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Top Ten Worst NFL Off-Season Coaching Moves

Find Out Which NFL Teams Should Have Thought Twice Before Hiring New Coaches

2014 NFL Off-Season

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Happy Monday, y’all! I warned you that you ought to be worried if you didn’t see your team mentioned in Friday’s article. Today, we’re going to break down the worst coaching hires of the 2014 off-season so far. If your club shows-up, at least cling to the fact that we won’t know anything for sure until September. There are always surprises along the way.

 

Top Ten Worst NFL Off-Season Coaching Moves

Matthew Emmons-USA TODAY Sports

1. Among the Cowboys’ inexplicable decisions this off-season was their choice to promote Monte Kiffin to assistant head defensive coach. Kiffin, whose merits include leading the worst defense in the history of the club, doesn’t seem to have the chops to be at the helm as Dallas continues it’s transition from a 3-4 scheme to a 4-3. Color me confused. 

 

2. I know we’re supposed to be talking about coaching moves today, but I just have to include the Cowboys keeping Jason Garrett as a terrible decision. Garrett has been mediocre at best (I know some blame falls to the front office, such as it is, but still) and I simply don’t understand allowing him to keep his position for a fourth straight 8-8  year. 

 

3. Jim Caldwell’s new post as the head coach of the Lions makes very little sense to me. The problem in Detroit isn’t talent (they have this guy named Calvin Johnson on the roster…maybe you’ve heard of him), but cohesiveness. Caldwell, to date, has done very little to bring teams together; the Colts, for instance, weren’t able to rally during their season without Peyton Manning and during his time leading Baltimore’s offense, both their running and passing numbers declined. I’m not sure Caldwell has what it takes to bring a somewhat disjointed Lions squad together. 

 

4. Gary Kubiak did not have an illustrious career as Houston’s head coach. Kubiak’s record stands at 61-64 and he was let go before the season even ended in 2013; granted, he was suffering from some unforeseen medical problems, but the point stands. John Fox wasn’t asked to leave Denver, after all. Kubiak’s move to serve as the Baltimore Ravens’ offensive coordinator is befuddling given the QB problems and offensive line issues that have plagued the Texans. Also, depending upon what happens with Ravens RB Ray Rice’s legal issues, Kubiak may be in for more than he bargained for.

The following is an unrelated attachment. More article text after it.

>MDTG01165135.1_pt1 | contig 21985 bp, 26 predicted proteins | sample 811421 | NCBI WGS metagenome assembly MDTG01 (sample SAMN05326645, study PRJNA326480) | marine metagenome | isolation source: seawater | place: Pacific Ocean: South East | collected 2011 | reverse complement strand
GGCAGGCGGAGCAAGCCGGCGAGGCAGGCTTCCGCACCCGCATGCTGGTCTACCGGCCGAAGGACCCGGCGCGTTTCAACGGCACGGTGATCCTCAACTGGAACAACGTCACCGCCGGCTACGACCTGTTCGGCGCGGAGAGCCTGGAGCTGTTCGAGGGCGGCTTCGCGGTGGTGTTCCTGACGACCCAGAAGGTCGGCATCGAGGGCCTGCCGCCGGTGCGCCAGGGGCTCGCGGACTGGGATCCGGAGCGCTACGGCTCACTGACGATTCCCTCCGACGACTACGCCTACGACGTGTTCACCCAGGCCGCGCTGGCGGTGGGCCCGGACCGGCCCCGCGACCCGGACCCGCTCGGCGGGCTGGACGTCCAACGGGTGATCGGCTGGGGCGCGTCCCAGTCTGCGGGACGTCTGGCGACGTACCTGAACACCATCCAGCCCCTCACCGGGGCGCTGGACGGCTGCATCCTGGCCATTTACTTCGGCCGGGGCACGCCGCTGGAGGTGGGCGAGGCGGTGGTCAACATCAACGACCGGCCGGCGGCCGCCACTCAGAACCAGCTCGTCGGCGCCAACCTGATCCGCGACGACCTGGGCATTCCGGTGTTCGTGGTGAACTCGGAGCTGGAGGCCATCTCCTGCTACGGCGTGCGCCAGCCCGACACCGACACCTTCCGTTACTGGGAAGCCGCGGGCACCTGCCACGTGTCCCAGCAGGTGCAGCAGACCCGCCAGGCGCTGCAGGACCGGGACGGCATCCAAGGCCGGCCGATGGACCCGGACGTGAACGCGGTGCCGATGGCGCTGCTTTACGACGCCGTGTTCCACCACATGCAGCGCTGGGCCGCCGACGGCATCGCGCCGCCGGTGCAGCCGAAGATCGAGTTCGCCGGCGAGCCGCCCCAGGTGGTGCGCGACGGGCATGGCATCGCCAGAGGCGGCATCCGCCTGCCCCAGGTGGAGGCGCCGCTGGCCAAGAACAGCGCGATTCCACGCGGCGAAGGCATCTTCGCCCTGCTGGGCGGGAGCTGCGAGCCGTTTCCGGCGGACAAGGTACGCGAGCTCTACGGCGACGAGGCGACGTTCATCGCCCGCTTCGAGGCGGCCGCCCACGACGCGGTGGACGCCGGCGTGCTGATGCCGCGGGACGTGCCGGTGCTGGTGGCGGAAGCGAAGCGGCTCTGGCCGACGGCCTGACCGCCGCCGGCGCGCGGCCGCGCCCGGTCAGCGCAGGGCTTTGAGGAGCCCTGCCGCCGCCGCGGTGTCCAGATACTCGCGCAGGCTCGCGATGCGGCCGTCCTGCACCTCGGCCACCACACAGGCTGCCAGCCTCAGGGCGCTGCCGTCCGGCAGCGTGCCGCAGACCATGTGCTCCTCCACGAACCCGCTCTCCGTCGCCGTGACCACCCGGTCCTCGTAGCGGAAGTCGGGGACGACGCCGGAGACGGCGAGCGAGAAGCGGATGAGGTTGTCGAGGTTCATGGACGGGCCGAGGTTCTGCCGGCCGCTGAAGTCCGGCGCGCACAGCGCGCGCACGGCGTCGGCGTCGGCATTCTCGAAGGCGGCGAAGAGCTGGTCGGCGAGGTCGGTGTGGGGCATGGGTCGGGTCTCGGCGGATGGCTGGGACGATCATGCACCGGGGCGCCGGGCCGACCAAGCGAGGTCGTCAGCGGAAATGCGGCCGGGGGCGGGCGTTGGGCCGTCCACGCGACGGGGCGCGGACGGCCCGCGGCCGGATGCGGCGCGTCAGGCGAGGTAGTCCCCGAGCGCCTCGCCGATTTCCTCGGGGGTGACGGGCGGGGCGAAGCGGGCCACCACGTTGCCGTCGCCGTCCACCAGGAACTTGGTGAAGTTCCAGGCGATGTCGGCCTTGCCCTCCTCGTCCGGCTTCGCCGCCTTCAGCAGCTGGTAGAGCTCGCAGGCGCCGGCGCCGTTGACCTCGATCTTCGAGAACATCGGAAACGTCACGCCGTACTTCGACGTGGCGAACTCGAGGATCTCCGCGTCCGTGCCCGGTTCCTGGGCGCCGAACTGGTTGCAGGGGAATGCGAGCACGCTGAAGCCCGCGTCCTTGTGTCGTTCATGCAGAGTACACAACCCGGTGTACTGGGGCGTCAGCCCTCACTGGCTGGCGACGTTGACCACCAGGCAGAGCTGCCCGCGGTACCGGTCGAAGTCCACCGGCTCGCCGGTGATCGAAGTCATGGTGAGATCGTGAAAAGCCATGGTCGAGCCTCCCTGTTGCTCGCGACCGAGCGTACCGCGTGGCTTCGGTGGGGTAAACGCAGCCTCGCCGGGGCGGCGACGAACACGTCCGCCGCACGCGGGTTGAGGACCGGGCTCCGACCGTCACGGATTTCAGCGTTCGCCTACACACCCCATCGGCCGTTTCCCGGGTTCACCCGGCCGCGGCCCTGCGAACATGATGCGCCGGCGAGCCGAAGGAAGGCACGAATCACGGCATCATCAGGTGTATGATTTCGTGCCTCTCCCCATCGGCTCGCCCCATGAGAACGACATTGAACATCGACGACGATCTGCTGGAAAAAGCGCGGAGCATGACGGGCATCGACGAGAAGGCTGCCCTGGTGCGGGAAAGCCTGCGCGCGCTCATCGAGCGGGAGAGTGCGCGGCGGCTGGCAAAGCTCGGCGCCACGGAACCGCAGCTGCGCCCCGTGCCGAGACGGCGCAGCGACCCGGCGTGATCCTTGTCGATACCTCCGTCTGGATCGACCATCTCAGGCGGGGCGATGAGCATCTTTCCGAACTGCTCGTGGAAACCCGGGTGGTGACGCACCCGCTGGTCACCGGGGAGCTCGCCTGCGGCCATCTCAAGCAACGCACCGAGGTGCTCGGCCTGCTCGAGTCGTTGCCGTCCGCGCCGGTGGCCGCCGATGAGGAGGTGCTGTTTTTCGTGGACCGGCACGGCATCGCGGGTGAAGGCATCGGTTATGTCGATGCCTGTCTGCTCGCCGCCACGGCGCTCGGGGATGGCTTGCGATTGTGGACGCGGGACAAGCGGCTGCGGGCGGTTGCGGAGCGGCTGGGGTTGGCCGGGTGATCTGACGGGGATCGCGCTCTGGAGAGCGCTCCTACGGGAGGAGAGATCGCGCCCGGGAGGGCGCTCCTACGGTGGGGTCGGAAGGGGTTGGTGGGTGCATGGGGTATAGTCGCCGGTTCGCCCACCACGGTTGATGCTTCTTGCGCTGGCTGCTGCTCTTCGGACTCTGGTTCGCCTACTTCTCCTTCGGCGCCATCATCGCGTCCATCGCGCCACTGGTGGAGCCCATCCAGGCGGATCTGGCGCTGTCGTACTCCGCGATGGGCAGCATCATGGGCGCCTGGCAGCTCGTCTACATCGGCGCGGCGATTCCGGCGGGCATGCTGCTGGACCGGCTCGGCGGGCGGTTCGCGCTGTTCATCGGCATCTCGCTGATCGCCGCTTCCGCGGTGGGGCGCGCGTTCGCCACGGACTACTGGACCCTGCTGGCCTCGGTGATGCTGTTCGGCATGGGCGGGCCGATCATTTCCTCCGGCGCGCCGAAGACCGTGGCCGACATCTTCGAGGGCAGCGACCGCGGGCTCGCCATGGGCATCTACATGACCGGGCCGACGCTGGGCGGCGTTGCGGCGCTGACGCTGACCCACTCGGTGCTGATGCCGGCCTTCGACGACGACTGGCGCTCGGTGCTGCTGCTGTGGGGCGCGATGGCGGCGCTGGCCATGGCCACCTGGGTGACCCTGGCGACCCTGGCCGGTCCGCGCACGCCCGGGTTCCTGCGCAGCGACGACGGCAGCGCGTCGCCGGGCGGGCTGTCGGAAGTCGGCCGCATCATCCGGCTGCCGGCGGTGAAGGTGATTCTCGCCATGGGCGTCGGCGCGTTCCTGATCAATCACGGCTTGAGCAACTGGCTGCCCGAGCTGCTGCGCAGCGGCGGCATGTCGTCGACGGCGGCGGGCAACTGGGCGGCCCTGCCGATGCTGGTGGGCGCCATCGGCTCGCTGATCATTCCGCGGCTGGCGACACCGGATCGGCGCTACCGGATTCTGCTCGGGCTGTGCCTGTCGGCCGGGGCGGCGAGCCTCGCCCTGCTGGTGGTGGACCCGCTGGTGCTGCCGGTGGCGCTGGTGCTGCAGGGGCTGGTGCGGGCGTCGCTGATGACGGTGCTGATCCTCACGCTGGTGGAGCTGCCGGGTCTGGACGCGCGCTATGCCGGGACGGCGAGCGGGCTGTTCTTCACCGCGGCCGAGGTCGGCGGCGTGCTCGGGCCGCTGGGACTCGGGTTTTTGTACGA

5. Since I’ve decided to include mystifying holdovers, I don’t understand the logic behind keeping Joe Philbin as the head coach in Miami. Philbin did, to his credit, handle their disastrous season with relative aplomb, but after replacing OC Mike Sherman and GM Jeff Ireland, I think a clean slate would’ve been the best thing for a struggling Dolphins club. I don’t see grasping at straws to keep part of the old, rather ineffective, regime in-place working out well in the long run. 

 

6. Sean McVay, at age 27, just became the OC of the suffering Redskins. The most interesting thing about this promotion is that McVay is actually younger than 17 of the players who will be reporting to him; the dynamics could get dramatic (fortunately, the entire ‘Skins organization should know how to handle that by now). McVay’s relative inexperience, due primarily to his youth, could pose a problem as he tries to right an offense that struggled mightily throughout 2013. 

 

7. I’m not crazy about Bill O’Brien bringing Romeo Crennel on as his DC. This isn’t to say that Wade Phillips would have been a better option for the Texans, but the fact remains that Crennel was fired from Kansas City with two years left on his contract and wasn’t even involved in the league in 2013. We shall see. For the sake of my Colts, I’m hoping this hire is dead in the water on Week 1. 

 

8. Lovie Smith’s hire of Jeff Tedford as his OC in Tampa Bay could go one of two ways. Tedford, who has exactly no NFL coaching experience, could, in theory, come out swinging and turn into one of the most aggressive offensive minds in the league. Then, on the other hand, Tedford could completely bomb and the Bucs could wind-up right back at square one. Smith’s hire was bold, to be sure, but with the offensive woes he faced right before leaving the Bears, I would have liked to see him go with a more tried-and-true selection at OC for the moment. If this goes badly, it could color the rest of Smith’s career with the Buccaneers. 

 

9. I don’t necessarily dislike the Cleveland Browns’ hiring of Mike Pettine as their head coach. Pettine’s tenure at both the Ravens and the Bills has given him experience with the type of tough, scrappy defense that Cleveland is trying to run. My concern is his lack of experience and the fact that he’s going to be calling the plays; an overextended first-time head coach does not a play-off team make. Pettine wasn’t even involved in the NFL until 2002 and his only head coaching gig was at a high school. Furthermore, since Ray Farmer was named as GM after Pettine’s hiring, I’m not confident that the front office and the coaching staff will be on the same page (not that this is new news in Cleveland). 

 

10. Exactly one year after signing as the defensive coordinator of the Cleveland Browns, Ray Horton signed on the dotted line with the Tennessee Titans. This makes sense in some ways. Horton and new Titans head coach Ken Whisenhunt worked together in both Pittsburgh and Arizona. I don’t dislike Horton, but I’m not sold on him at the Titans. They need a real spark to ignite their D and, while Horton’s past squads have been solid, none of them have been absolutely magical.

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